“Terrorism Comes in Many Forms”: FBI Arrests 2 Ohioans, Accused of Terror Plots
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“Terrorism Comes in Many Forms”: FBI Arrests 2 Ohioans, Accused of Terror Plots

Lucas County Jail

DETROIT – December 11, 2018

Officials from the FBI announced Monday that two Ohioans have been placed under arrest, in separate cases, on charges of  planning to commit acts of terrorism and mass violence – one who wanted to carry out a shooting at a synagogue and another who had been plotting a bar shooting and blowing up a pipeline.

While the alleged attacks were in the planning stages, there was never an immediate threat to the public, the FBI and Department of Justice said on Monday in a news conference announcing the charges.

The suspects had identified specific places they wanted to target, authorities said.

The two were under investigation for months and had talked about their plans with undercover FBI agents, according to the Justice Department.

“These cases demonstrate terrorism comes in many forms,” said Justin Herdman, the US attorney for northern Ohio.

According to the FBI assistant special agent in charge of the case, Jeff Fortunato, one involved Damon Joseph, 21, from the Toledo suburb of Holland, who spent months planning a violent attack on behalf of Islamic State, and eventually settled on targeting a synagogue in his area. He has been charged with attempting to provide material support and resources to a foreign terrorist organization.

The case began after Joseph posted photographs of weapons and messages in support of IS on his social media accounts, according to a news release about Joseph’s arrest from the US attorney’s office in Ohio’s Northern District.

Undercover agents began corresponding with him. In some of these discussions, Joseph said he supported IS and made propaganda “in support of IS recruitment,” which included videos to recruit people, according to the release. And he expressed his support for violence, officials said.

He said he supported “martyrdom operations,” saying “what must be done, must be done” and “there will always be casualties of war.”

Joseph started focusing on killing Jews after a gunman killed 11 people in a Pittsburgh synagogue in October, Herdman said.

“I admire what the guy did with the shooting actually,” Damon M. Joseph wrote to the agent on Oct. 30, three days after the Pittsburgh attack, according to the affidavit, filed in the U.S. District Court for the Northern District of Ohio.

He added: “I can see myself carrying out this type of operation inshallah,” he said, using the Arabic word for “God willing.” “They wouldn’t even expect it in my area.”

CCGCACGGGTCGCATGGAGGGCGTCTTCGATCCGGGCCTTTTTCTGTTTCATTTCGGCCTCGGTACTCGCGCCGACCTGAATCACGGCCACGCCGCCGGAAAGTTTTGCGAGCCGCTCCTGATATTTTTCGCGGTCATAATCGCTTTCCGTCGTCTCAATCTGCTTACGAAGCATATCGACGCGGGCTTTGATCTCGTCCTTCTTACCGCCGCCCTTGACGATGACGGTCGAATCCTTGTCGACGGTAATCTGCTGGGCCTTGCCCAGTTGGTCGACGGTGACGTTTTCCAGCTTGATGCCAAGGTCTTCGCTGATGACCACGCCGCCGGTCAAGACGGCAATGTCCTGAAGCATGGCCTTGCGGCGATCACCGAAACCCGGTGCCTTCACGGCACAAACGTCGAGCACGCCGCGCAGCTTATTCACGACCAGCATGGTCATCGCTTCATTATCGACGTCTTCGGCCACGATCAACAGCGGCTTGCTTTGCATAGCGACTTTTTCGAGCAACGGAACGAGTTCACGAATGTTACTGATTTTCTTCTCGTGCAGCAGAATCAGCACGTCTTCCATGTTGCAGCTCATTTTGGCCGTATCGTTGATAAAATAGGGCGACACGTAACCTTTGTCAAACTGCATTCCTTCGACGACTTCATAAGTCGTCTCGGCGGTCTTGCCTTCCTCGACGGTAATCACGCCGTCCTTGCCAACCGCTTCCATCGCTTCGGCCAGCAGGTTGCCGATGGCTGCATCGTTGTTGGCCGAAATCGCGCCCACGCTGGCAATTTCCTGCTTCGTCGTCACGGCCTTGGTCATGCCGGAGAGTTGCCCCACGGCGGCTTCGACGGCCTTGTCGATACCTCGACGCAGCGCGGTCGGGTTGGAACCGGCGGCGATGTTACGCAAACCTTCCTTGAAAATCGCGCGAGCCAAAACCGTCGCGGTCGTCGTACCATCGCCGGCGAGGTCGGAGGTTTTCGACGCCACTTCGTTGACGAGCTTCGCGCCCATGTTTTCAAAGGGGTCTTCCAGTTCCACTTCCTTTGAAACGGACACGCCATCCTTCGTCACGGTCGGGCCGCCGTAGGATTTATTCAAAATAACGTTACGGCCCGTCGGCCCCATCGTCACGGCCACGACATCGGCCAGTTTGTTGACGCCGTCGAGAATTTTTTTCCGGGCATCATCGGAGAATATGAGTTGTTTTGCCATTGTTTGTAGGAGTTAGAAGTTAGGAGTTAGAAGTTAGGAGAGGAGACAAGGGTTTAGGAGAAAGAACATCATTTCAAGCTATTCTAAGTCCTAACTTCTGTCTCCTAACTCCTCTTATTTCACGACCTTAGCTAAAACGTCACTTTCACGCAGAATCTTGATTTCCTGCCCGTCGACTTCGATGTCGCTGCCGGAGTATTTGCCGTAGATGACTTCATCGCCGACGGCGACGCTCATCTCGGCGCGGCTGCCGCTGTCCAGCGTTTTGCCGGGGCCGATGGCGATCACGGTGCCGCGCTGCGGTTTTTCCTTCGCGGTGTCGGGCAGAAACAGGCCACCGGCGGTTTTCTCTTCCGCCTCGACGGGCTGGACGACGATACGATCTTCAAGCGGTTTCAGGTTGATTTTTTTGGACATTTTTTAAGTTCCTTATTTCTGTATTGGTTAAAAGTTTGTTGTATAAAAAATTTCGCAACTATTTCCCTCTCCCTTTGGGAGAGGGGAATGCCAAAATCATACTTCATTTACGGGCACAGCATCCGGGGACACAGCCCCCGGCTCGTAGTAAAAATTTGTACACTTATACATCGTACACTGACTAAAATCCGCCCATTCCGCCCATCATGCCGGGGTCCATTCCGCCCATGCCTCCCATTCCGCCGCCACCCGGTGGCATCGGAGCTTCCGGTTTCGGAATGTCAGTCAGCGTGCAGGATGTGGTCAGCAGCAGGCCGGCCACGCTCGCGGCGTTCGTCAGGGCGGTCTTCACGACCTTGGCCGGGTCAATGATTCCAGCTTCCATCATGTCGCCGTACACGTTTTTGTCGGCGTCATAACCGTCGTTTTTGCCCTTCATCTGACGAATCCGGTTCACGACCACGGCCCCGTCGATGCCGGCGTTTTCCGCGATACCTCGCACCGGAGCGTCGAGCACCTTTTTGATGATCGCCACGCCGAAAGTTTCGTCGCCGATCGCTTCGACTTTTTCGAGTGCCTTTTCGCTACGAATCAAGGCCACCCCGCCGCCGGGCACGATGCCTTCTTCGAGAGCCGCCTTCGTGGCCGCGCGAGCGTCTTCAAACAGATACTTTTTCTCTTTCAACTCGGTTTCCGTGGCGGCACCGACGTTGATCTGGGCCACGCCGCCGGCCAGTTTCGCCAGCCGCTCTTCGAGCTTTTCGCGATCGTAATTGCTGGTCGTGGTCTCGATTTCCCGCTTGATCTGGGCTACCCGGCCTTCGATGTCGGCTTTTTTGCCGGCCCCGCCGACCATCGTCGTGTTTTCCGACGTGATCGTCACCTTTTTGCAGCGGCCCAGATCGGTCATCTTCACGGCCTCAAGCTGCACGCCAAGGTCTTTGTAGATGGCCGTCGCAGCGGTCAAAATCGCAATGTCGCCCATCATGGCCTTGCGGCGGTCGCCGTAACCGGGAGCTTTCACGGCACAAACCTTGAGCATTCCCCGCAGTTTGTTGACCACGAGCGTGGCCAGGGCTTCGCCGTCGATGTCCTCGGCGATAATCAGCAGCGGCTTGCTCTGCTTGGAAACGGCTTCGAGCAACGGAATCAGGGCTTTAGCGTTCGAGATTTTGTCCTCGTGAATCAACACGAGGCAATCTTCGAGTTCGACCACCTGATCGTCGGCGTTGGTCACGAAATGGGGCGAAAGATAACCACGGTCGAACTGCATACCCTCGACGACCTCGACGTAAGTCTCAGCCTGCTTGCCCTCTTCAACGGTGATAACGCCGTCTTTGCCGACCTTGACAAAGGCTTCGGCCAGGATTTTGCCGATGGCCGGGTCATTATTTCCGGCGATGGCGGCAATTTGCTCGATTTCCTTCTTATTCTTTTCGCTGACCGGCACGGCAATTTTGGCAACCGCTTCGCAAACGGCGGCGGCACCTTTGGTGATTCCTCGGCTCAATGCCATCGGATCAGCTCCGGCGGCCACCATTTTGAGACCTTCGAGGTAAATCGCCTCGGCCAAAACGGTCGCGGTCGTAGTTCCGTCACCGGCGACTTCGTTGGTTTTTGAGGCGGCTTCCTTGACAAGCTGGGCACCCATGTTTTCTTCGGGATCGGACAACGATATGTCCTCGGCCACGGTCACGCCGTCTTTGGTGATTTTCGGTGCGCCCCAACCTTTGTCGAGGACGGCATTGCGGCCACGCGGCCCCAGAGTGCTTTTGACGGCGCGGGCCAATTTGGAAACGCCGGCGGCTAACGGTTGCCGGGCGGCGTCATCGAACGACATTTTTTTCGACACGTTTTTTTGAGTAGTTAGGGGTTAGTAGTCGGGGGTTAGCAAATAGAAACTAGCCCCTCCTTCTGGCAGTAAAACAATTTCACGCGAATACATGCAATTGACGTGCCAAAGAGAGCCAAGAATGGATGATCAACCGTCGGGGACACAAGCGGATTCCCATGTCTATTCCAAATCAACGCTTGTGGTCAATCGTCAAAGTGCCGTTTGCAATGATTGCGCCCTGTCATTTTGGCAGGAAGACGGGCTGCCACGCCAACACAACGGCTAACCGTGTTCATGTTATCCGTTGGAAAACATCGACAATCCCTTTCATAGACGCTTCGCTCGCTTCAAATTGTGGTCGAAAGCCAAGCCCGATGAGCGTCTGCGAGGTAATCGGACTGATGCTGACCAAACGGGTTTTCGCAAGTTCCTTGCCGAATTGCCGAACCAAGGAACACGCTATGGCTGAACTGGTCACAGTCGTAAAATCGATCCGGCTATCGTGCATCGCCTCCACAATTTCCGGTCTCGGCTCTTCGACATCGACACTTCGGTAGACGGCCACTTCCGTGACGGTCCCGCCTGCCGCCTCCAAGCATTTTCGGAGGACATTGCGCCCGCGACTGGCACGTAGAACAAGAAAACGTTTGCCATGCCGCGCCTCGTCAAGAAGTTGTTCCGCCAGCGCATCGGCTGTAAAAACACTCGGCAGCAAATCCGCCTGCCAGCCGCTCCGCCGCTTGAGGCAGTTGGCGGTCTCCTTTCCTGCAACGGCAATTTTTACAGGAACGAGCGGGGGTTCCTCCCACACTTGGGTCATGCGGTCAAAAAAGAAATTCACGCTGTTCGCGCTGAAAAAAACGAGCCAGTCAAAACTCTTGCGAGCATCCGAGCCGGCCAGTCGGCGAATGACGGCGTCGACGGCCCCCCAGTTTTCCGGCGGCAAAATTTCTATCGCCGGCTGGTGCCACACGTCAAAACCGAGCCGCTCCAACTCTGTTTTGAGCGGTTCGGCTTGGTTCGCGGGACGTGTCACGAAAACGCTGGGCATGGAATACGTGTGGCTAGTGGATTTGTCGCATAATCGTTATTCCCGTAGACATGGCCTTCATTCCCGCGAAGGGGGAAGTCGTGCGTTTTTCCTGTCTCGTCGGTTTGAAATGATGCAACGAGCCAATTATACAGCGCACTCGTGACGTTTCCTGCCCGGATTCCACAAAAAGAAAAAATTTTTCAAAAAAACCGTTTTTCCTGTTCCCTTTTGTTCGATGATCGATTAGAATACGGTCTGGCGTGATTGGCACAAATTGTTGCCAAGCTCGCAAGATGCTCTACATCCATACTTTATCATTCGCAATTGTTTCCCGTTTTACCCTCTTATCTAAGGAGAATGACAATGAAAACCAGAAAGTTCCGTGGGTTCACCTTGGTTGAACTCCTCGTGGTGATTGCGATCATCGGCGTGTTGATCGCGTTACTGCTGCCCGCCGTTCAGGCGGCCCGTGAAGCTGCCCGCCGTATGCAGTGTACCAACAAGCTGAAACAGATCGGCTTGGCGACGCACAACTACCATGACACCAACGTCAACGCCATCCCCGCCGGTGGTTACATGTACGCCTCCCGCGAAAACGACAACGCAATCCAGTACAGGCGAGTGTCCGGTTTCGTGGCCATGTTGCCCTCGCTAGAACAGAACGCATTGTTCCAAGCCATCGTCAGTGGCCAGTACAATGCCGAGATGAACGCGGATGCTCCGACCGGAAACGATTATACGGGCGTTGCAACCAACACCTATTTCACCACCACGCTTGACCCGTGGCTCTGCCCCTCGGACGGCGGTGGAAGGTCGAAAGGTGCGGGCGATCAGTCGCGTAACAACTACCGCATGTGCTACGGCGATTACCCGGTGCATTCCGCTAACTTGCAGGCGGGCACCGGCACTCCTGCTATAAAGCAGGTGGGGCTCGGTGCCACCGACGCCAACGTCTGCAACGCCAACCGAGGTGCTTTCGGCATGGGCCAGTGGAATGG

He wanted to kill as many people as possible, including a rabbi, and make sure no one escaped, the Justice Department said.

On December 2, Joseph forwarded a document that specified his plans for an attack.

Two days later, he said he was deciding between two synagogues in the area, saying the choice depended on “Which one will have the most people, what time and what day. Go big or go home.”

Joseph was arrested Friday after he received two AR-15 rifles from an undercover agent and was charged with trying to provide material support to IS.

There was no telephone listing for Joseph and court records did not indicate whether he has a lawyer.

FBI Acting Special Agent in Charge Jeff Fortunato said it did not appear Joseph was working with anyone else.

“In a matter of months, Damon Joseph progressed from radicalised, virtual jihadist to attack planner,” said Fortunato.

In the Toledo case, which authorities say was unrelated to Joseph's alleged plot, authorities arrested Elizabeth Lecron, 23, of Toledo, Monday after they said she bought bomb-making materials as part of a terrorist attack. She was charged with transporting explosives and explosive material with the purpose of harming others.

Lecron had been talking about carrying out several different types of violent attacks, including telling undercover agents in August that she and an associate had come up with a plan to commit a mass killing at a Toledo bar, officials said.

She also discussed attacking a livestock farm, her workplace and bombing a pipeline, according to authorities who also said Lecron told agents she was making a pipe bomb.

“This defendant bought black powder and hundreds of screws that she expected would be used to make a bomb,” said Justin E. Herdman, United States Attorney for the Northern District of Ohio. “Through her words and actions, she demonstrated that she was committed to seeing death and destruction in order to advance hate. This case demonstrates terrorism comes in many guises."

Lecron had corresponded with Charleston, South Carolina church shooter Dylann Roof.

Investigators found a number of social media posts by Lecron glorifying mass murderers, including Roof and the Columbine High School shooters.

She visited Columbine High School this year and exchanged letters with Roof, trying to send Nazi literature to the avowed white supremacist, according to an affidavit filed in the case.

Roof was sentenced to death for the 2015 killing of nine worshippers at an African-American church in Charleston.

On Friday, she bought 2 lbs. of a muzzleloading gunpowder and 665 screws at shops in Perrysburg, Ohio, after which police arrested her.

Author: USA Really